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Dec/Jan in Peru & Bolivia - Cold?

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  • 30-08-2007 10:21am
    #1
    Registered Users Posts: 2,851 ✭✭✭


    Hi there,

    We're off to Chile/Peru/Bolivia and Argentina on December 1st and are coming home 2 months later. I'm really having difficulty knowing what to pack - I know its going to be summer over there but I've heard Bolivia especially can be really cold due to the altitude.

    I do plan on bringing some thermal/breathable tops and a marino wool jumper, but do you think I'd need a down jacket? Is that just overkill?

    What else do you recommend?

    Thanks!


Comments

  • Registered Users Posts: 795 ✭✭✭jrar


    Argentina will be quite warm/hot - was there in Jan. 95 and 96 and it was over 30C in B.A most of the time (slightly surreal being in those temps. a day after leaving a very cold Dublin !)

    However, when we travelled into Bolivia, it got decidedly cooler especially at night - and yes, the altitude can add to the feeling of cold, so best to pack some sort of fleecewear etc. to cover your options


  • Registered Users Posts: 3,120 ✭✭✭shrapnel222


    i would say as well that thermals,a fleece or two and a windbreaker would be more than enough


  • Registered Users Posts: 3,023 ✭✭✭Meathlass


    Glowing wrote:
    Hi there,

    We're off to Chile/Peru/Bolivia and Argentina on December 1st and are coming home 2 months later. I'm really having difficulty knowing what to pack - I know its going to be summer over there but I've heard Bolivia especially can be really cold due to the altitude.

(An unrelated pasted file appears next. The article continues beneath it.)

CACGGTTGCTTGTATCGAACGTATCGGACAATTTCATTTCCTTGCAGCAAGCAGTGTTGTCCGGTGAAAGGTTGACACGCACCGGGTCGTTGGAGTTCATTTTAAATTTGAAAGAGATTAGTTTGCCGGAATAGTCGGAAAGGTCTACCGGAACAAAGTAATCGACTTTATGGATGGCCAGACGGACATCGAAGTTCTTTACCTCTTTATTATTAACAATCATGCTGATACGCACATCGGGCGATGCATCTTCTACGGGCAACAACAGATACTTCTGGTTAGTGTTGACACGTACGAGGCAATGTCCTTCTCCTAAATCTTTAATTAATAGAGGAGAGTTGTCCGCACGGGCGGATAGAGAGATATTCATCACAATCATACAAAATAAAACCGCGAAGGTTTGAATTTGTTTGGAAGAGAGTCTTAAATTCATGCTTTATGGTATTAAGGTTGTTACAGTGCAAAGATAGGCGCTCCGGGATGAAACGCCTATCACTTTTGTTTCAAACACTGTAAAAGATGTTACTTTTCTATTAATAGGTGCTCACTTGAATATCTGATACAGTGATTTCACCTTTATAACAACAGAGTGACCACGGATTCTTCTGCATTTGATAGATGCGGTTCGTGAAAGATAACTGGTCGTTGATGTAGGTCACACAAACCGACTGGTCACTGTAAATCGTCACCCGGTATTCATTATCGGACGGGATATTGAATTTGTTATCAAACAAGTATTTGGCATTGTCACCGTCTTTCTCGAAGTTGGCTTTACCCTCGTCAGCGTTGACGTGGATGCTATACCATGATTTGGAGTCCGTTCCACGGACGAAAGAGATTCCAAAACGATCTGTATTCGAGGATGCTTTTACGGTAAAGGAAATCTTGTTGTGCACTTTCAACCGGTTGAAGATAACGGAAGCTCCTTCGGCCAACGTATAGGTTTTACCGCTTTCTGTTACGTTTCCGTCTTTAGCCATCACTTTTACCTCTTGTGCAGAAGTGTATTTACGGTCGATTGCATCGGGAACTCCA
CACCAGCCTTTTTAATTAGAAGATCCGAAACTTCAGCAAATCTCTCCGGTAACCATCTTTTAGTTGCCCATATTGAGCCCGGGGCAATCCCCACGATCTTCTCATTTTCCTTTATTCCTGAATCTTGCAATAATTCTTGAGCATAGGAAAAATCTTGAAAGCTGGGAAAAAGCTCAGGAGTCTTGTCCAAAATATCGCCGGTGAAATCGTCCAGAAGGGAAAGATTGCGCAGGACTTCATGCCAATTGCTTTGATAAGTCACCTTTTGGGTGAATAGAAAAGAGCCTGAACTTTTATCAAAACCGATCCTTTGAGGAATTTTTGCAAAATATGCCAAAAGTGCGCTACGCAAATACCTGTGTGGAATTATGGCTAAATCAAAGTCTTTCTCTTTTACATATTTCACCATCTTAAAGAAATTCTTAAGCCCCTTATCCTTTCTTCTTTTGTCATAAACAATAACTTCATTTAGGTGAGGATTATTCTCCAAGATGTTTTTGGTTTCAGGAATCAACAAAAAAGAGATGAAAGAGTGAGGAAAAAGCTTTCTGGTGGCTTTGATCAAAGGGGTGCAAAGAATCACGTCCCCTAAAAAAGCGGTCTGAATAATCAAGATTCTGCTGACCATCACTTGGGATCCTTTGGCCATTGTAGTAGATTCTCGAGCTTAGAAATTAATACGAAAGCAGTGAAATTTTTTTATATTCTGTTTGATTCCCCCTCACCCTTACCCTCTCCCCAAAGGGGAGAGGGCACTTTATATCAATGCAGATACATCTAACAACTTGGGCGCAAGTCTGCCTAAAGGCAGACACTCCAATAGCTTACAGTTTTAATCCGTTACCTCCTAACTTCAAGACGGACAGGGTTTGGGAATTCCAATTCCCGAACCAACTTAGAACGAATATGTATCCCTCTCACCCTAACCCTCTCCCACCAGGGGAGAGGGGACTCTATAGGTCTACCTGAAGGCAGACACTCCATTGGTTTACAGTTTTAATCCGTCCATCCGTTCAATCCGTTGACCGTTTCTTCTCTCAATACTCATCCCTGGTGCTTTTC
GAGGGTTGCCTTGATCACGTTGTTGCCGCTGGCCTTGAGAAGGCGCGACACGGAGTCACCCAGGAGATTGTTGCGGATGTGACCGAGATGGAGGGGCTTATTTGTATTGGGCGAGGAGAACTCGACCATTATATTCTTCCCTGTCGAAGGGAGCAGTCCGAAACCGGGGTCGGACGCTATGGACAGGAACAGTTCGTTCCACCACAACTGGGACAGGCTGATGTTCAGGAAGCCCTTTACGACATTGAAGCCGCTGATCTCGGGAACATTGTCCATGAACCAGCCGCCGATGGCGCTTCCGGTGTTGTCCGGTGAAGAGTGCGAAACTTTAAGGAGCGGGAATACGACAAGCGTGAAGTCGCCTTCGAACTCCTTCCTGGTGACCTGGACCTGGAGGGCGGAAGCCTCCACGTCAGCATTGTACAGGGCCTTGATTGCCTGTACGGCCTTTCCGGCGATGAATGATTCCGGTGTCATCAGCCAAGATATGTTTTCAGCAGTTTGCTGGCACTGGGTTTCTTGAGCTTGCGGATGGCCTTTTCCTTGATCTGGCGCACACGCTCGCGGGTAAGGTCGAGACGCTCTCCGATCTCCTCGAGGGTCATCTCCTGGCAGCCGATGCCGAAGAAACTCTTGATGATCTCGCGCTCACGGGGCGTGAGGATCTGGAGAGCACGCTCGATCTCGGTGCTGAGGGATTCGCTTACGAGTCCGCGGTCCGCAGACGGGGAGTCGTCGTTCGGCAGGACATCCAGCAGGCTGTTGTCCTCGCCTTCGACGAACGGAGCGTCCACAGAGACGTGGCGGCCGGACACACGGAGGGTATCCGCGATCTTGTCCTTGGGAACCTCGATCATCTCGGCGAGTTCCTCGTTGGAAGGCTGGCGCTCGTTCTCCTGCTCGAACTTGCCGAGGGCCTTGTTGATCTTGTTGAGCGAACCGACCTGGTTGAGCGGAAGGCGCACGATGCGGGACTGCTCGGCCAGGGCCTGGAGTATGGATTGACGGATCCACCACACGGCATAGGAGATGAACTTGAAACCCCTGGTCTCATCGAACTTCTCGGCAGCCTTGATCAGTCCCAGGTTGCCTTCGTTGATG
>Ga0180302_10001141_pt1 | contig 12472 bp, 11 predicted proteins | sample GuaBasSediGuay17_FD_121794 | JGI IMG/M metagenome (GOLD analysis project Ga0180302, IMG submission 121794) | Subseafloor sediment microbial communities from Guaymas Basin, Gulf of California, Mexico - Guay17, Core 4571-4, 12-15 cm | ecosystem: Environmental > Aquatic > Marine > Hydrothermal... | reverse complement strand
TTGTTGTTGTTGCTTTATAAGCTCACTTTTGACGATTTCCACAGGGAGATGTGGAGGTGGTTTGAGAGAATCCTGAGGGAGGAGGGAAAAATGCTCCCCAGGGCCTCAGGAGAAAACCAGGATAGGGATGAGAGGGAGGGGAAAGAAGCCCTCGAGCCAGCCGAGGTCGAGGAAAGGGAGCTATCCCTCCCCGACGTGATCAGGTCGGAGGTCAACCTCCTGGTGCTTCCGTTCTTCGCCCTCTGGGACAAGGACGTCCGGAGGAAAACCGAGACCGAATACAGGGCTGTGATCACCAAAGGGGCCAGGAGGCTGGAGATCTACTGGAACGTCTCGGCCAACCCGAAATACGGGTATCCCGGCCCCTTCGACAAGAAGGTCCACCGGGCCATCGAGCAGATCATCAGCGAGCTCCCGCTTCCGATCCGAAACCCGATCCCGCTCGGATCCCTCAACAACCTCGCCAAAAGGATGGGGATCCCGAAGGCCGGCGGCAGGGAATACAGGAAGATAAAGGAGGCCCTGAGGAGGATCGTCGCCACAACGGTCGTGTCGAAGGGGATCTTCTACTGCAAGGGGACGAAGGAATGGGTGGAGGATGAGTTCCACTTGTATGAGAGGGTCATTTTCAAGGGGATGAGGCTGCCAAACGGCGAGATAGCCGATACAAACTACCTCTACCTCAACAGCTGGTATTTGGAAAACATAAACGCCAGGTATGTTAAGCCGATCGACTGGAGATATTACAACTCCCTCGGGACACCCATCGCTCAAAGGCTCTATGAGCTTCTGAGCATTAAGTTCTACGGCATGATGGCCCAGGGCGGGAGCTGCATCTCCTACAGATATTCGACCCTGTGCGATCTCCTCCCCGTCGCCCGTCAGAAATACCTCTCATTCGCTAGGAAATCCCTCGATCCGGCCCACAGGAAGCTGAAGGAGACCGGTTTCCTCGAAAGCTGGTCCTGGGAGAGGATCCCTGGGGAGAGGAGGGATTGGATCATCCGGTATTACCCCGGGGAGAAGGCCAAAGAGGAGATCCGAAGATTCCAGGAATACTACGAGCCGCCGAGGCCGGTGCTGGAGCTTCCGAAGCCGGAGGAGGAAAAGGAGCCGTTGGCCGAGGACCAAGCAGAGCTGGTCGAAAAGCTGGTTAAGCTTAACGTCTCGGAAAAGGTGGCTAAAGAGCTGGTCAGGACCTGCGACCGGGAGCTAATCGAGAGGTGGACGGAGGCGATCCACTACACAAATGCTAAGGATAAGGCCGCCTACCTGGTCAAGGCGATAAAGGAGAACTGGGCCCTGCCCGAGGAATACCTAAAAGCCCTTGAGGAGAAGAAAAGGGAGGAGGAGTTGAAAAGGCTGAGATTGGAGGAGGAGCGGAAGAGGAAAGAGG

I do plan on bringing some thermal/breathable tops and a marino wool jumper, but do you think I'd need a down jacket? Is that just overkill?

    What else do you recommend?

    Thanks!

    The southern parts of Chile and Argentina may be cold with snow especially if you go trekking in Patagonia. Lots of rain too. Bring a fleece and a jacket. Layering is best. A waterproof jacket is also good. The altiplano in Bolivia is very cold at night, even with pretty much all my clothes on I was freezing in the desert. Beunos Aires and Santiago should be very hot. From Boliva to Argentiana straddles the Equator to Patagonia so it's like asking what to pack for a trip taking in Sweden to Italy. Your biggest problem is going to be the long distance buses where they turn the air conditioning up full blast and in Bolivia there was ice on the inside windows of our bus in the morning (cheapest option not always best!!) You can buy a cheap blanket over there for bus journeys or use your sleeping bag.


  • Registered Users Posts: 2,851 ✭✭✭Glowing


    Thats great Meathlass, thanks!

    We're not going to be going further south than Santiago and BA - and no further north than Cusco probably.

    So would you suggest bringing a sleeping bag? Can you buy them cheaply over there? I'm really worried about the bus travel, not the cold, but the falling off the cliffs! I think I will be bringing the down jacket!


  • Registered Users Posts: 3,023 ✭✭✭Meathlass


    Glowing wrote:
    Thats great Meathlass, thanks!

    We're not going to be going further south than Santiago and BA - and no further north than Cusco probably.

    So would you suggest bringing a sleeping bag? Can you buy them cheaply over there? I'm really worried about the bus travel, not the cold, but the falling off the cliffs! I think I will be bringing the down jacket!